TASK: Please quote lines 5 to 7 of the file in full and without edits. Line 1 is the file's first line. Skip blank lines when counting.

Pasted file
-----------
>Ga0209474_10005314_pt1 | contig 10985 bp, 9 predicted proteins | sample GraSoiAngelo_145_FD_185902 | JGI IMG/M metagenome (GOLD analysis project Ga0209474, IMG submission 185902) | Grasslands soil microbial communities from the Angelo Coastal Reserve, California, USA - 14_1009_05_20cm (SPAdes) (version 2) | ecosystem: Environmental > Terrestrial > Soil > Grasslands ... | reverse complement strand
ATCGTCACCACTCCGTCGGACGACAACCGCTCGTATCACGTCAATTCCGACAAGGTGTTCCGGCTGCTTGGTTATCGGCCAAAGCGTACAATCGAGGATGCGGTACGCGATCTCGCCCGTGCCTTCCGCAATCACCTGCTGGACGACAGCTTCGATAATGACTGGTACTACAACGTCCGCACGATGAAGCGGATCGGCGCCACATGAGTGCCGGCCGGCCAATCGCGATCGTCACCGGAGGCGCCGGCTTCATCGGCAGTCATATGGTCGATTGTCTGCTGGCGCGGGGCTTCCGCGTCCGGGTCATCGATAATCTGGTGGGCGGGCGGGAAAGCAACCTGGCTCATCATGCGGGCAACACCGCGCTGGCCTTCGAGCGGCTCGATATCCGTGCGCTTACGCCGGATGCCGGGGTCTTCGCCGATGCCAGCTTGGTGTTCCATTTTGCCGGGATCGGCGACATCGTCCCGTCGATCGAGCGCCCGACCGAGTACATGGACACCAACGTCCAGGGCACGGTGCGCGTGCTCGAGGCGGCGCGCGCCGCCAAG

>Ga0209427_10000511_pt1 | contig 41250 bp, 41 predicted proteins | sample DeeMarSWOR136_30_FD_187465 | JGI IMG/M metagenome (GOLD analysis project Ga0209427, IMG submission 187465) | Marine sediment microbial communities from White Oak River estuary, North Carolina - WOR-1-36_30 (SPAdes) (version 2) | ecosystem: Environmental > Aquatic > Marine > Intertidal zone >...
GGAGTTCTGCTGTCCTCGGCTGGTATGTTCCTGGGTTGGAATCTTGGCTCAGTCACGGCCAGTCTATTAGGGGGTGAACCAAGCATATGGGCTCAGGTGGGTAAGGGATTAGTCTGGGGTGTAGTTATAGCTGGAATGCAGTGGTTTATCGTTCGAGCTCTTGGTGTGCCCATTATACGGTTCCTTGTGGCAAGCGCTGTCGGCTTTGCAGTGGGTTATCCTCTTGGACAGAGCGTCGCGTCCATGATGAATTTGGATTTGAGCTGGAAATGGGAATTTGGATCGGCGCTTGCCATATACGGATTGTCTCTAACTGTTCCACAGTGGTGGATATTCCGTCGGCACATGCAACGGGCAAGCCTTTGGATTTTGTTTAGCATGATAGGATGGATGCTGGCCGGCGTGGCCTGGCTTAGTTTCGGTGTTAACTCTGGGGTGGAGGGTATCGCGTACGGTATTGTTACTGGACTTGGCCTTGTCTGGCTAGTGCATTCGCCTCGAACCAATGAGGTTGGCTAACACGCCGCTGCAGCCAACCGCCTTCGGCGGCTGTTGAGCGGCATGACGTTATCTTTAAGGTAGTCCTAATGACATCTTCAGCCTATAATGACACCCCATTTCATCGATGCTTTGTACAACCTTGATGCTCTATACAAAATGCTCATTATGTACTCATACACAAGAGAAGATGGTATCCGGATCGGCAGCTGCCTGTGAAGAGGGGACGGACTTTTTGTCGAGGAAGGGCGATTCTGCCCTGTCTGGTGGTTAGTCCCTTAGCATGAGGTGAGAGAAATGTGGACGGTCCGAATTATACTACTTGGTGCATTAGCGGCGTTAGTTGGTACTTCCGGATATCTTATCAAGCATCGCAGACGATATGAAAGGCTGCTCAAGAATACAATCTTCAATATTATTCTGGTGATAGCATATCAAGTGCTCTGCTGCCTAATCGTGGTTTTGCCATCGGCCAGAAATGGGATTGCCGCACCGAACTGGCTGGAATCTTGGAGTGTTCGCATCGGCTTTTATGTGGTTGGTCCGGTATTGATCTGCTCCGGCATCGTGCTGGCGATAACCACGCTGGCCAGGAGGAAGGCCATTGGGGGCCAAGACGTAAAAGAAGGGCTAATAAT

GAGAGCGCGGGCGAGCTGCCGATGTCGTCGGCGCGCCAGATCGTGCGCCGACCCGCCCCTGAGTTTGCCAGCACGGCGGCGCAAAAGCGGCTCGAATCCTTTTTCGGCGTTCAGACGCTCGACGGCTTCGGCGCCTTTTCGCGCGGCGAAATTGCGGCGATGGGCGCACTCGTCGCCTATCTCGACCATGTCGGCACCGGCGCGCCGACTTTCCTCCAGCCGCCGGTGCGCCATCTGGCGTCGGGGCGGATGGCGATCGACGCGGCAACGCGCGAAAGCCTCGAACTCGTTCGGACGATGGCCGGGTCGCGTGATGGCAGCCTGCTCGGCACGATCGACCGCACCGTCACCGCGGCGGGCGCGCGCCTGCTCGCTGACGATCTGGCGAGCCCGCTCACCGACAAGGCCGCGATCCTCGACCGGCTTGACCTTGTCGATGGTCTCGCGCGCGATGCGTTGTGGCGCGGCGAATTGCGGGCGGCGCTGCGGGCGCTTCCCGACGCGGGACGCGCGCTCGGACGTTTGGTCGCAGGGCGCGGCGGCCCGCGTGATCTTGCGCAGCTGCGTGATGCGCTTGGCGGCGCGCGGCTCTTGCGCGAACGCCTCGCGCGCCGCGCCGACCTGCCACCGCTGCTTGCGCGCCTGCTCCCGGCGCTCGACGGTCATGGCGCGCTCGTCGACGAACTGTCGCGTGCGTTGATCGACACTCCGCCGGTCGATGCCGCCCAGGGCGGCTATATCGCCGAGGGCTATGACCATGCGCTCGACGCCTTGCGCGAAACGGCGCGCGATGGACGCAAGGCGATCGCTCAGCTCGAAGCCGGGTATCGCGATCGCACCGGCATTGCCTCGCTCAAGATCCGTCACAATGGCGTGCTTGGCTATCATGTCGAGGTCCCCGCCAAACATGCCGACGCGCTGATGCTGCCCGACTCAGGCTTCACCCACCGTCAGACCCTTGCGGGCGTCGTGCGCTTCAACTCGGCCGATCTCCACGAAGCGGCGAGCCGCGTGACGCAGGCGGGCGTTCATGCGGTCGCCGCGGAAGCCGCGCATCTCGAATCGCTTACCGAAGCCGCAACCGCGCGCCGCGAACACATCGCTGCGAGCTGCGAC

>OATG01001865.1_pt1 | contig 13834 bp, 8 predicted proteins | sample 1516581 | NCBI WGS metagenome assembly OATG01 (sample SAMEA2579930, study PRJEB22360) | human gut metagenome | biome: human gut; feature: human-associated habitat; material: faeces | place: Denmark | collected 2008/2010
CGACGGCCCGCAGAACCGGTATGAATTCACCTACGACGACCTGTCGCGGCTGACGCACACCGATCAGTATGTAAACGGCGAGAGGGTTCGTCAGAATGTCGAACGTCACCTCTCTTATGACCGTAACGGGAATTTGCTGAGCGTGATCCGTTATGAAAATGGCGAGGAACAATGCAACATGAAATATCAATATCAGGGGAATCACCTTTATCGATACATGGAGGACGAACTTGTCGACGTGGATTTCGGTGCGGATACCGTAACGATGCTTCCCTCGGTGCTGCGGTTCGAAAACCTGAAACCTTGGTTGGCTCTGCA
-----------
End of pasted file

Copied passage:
GAGAGCGCGGGCGAGCTGCCGATGTCGTCGGCGCGCCAGATCGTGCGCCGACCCGCCCCTGAGTTTGCCAGCACGGCGGCGCAAAAGCGGCTCGAATCCTTTTTCGGCGTTCAGACGCTCGACGGCTTCGGCGCCTTTTCGCGCGGCGAAATTGCGGCGATGGGCGCACTCGTCGCCTATCTCGACCATGTCGGCACCGGCGCGCCGACTTTCCTCCAGCCGCCGGTGCGCCATCTGGCGTCGGGGCGGATGGCGATCGACGCGGCAACGCGCGAAAGCCTCGAACTCGTTCGGACGATGGCCGGGTCGCGTGATGGCAGCCTGCTCGGCACGATCGACCGCACCGTCACCGCGGCGGGCGCGCGCCTGCTCGCTGACGATCTGGCGAGCCCGCTCACCGACAAGGCCGCGATCCTCGACCGGCTTGACCTTGTCGATGGTCTCGCGCGCGATGCGTTGTGGCGCGGCGAATTGCGGGCGGCGCTGCGGGCGCTTCCCGACGCGGGACGCGCGCTCGGACGTTTGGTCGCAGGGCGCGGCGGCCCGCGTGATCTTGCGCAGCTGCGTGATGCGCTTGGCGGCGCGCGGCTCTTGCGCGAACGCCTCGCGCGCCGCGCCGACCTGCCACCGCTGCTTGCGCGCCTGCTCCCGGCGCTCGACGGTCATGGCGCGCTCGTCGACGAACTGTCGCGTGCGTTGATCGACACTCCGCCGGTCGATGCCGCCCAGGGCGGCTATATCGCCGAGGGCTATGACCATGCGCTCGACGCCTTGCGCGAAACGGCGCGCGATGGACGCAAGGCGATCGCTCAGCTCGAAGCCGGGTATCGCGATCGCACCGGCATTGCCTCGCTCAAGATCCGTCACAATGGCGTGCTTGGCTATCATGTCGAGGTCCCCGCCAAACATGCCGACGCGCTGATGCTGCCCGACTCAGGCTTCACCCACCGTCAGACCCTTGCGGGCGTCGTGCGCTTCAACTCGGCCGATCTCCACGAAGCGGCGAGCCGCGTGACGCAGGCGGGCGTTCATGCGGTCGCCGCGGAAGCCGCGCATCTCGAATCGCTTACCGAAGCCGCAACCGCGCGCCGCGAACACATCGCTGCGAGCTGCGAC

>OATG01001865.1_pt1 | contig 13834 bp, 8 predicted proteins | sample 1516581 | NCBI WGS metagenome assembly OATG01 (sample SAMEA2579930, study PRJEB22360) | human gut metagenome | biome: human gut; feature: human-associated habitat; material: faeces | place: Denmark | collected 2008/2010
CGACGGCCCGCAGAACCGGTATGAATTCACCTACGACGACCTGTCGCGGCTGACGCACACCGATCAGTATGTAAACGGCGAGAGGGTTCGTCAGAATGTCGAACGTCACCTCTCTTATGACCGTAACGGGAATTTGCTGAGCGTGATCCGTTATGAAAATGGCGAGGAACAATGCAACATGAAATATCAATATCAGGGGAATCACCTTTATCGATACATGGAGGACGAACTTGTCGACGTGGATTTCGGTGCGGATACCGTAACGATGCTTCCCTCGGTGCTGCGGTTCGAAAACCTGAAACCTTGGTTGGCTCTGCA